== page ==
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The sixth of Icelandic author Arnaldur Indridason's novels featuring the lugubrious Erlendur, 'Hypothermia' is something of a departure from the format of those that preceded it. Here Erlendur more or less goes it alone as he carries out his own off the record investigation into the case of the apparent suicide of a woman at her holiday home in Iceland's Lake District; Erlendur is not directly connected with the case but becomes involved when it is found that the dead woman lived on his patch. Everything seems straightforward until a couple of days later when a friend of the dead woman asks to see him; she tells him that there is something that doesn't seem quite right with the events around Maria's death and that, although Maria had been depressed for several years since the death of her mother, with whom she and her husband, Baldvin, lived, she doesn't believe that she would have killed herself. Her main argument is that Maria had recently visited several mediums and, particularly after the second visit, had seemed to have picked up a great deal. Karen also gives Erlendur a cassette of a recording of a meeting between Maria and one of the mediums she had visited. There's no reason to suggest that Maria's death was anything other than suicide but once Erlendur's interest has been pricked, some anomalies start to appear in the accounts of those closest to Maria and Erlendur quietly sets about his own investigation.
Meanwhile the elderly father of a young man whose mysterious disappearance Erlendur had looked into some decades previously, pays his annual visit to the police station in the vain hope that this might be the year he finally learns what happened to his son. After his visit Erlendur digs out the records from that investigation and another, the similarly baffling disappearance of a female student who went missing around the same time. Perhaps because the old man has little time left to live, Erlendur sets about re-evaluating the evidence and before long his enquiries direct him again towards Iceland's lakes.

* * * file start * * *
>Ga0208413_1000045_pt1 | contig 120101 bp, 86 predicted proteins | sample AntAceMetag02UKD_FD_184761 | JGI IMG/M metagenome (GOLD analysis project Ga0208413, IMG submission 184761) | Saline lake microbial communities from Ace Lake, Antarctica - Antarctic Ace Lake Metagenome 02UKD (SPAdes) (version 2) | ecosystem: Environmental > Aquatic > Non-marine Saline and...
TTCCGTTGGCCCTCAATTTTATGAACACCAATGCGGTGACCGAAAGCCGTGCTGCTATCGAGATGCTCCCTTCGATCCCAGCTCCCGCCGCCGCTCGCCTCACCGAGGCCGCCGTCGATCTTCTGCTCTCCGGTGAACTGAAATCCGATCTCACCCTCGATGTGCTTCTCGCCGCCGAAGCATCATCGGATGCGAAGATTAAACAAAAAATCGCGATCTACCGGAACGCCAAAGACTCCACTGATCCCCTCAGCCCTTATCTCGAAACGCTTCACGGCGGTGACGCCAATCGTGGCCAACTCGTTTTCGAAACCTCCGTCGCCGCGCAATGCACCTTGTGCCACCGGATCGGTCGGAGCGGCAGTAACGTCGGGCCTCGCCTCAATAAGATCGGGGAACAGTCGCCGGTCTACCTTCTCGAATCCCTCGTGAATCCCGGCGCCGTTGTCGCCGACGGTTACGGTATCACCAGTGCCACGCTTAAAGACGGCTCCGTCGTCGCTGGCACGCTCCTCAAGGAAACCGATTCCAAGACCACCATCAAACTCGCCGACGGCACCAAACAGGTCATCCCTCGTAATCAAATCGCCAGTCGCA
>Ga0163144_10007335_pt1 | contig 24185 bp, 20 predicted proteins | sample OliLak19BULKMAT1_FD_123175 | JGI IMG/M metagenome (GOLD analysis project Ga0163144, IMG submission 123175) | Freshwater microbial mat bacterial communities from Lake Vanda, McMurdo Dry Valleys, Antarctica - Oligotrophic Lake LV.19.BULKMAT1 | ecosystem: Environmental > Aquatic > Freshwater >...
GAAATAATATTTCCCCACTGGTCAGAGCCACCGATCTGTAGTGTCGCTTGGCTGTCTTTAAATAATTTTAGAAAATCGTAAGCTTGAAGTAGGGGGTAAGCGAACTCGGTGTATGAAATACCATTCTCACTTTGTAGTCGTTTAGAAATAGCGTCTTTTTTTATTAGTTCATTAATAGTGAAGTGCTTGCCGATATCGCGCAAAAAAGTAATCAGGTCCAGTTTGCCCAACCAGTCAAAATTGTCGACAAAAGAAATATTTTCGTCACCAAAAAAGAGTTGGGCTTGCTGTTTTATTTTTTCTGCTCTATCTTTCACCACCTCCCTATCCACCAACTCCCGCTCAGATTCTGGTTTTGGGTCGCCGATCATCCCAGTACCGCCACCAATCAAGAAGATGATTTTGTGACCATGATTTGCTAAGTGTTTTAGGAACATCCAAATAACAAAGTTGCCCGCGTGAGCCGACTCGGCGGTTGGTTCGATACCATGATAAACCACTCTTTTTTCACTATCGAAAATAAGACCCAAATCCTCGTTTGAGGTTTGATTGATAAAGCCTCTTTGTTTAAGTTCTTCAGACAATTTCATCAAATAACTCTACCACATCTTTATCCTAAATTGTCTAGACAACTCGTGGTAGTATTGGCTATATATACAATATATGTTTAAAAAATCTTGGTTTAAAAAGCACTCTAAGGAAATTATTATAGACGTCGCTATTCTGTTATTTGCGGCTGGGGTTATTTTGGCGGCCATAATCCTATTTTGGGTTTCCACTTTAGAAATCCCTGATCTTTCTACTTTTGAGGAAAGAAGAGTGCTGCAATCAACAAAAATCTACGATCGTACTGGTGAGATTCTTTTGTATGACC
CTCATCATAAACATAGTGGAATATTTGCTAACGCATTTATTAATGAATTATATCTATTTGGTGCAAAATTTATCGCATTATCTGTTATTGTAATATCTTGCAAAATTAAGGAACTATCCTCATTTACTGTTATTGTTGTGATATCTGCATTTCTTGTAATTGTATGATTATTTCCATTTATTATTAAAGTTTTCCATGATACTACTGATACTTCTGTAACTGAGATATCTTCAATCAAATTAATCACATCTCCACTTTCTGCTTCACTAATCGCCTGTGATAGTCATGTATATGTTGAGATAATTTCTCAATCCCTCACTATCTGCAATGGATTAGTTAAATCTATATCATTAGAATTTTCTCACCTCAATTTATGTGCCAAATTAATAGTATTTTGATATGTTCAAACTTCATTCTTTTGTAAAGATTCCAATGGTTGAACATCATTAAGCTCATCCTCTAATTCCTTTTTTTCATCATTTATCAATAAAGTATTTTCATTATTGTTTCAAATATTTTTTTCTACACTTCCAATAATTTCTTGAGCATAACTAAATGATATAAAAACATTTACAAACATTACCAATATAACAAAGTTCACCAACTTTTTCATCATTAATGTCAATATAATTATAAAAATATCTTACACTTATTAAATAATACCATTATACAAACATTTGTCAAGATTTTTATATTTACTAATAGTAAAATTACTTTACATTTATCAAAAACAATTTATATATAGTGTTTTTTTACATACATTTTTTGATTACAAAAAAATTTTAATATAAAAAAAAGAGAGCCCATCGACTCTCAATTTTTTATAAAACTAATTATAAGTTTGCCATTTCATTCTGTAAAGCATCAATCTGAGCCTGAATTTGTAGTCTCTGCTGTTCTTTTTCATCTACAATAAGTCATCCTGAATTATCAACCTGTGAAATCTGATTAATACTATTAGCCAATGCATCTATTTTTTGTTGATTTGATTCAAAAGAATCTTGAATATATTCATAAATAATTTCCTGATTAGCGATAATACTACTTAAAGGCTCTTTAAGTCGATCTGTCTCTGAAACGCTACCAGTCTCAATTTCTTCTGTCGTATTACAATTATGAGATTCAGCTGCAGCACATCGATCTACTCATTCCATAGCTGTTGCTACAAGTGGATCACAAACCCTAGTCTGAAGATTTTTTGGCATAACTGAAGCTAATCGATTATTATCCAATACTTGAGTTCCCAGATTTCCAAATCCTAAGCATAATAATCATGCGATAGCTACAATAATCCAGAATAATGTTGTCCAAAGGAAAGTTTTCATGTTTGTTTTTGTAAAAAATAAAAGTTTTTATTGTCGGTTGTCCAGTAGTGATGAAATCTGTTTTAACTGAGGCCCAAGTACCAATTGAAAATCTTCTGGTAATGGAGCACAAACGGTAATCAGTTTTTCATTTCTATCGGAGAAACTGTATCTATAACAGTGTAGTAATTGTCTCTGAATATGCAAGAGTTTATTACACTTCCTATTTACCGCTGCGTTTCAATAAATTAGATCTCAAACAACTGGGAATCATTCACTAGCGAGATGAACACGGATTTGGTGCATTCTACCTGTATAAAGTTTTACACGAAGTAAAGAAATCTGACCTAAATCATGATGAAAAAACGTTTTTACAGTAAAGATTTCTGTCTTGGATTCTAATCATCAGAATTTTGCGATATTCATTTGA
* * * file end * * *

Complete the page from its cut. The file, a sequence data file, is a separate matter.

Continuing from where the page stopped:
Regular readers of Indridason's Reykjavik mysteries should find this departure a treat; we see a significant step in the development of the character of Erlendur and, for fans of the introspective Inspector, an opportunity to spend some quality time with the man. While "Hypothermia" can be read as a stand alone, it's the only novel so far in the series (except for the first of course) that is better read after at least one of the others. His usual sidekicks Sigurdur Oli and Elinborg feature only fleetingly but the references to them may be lost on newcomers. Indeed, the nature of his private investigation offers an opportunity to really develop Erlendur's back story, which is the tragic death of his younger brother many years previously.
As the character of Erlendur develops so too does the family portrait; in this novel his daughter, Eva Lind, tries to persuade Erlendur to meet up with Halldora, his ex-wife and mother of his two children. Having resisted his daughter's attempts to stage a reconciliation between her parents on several occasions previously, Erlendur surprises his nagging daughter by finally agreeing to a meeting. I found this an interesting prospect even if, ultimately, it was a futile digression and not utilised to advance the story as it could have been.
Still, this is another excellent piece of writing and one that should please fans of Erlendur; technically it's a great piece of crime fiction which continues to highlight just how brilliant Indridason is at evoking the cold, bleak landscapes of his native Iceland. If you haven't read any of the "Reykjavik murder mysteries" it may not be the best place to start but I urge to catch up as soon as possible.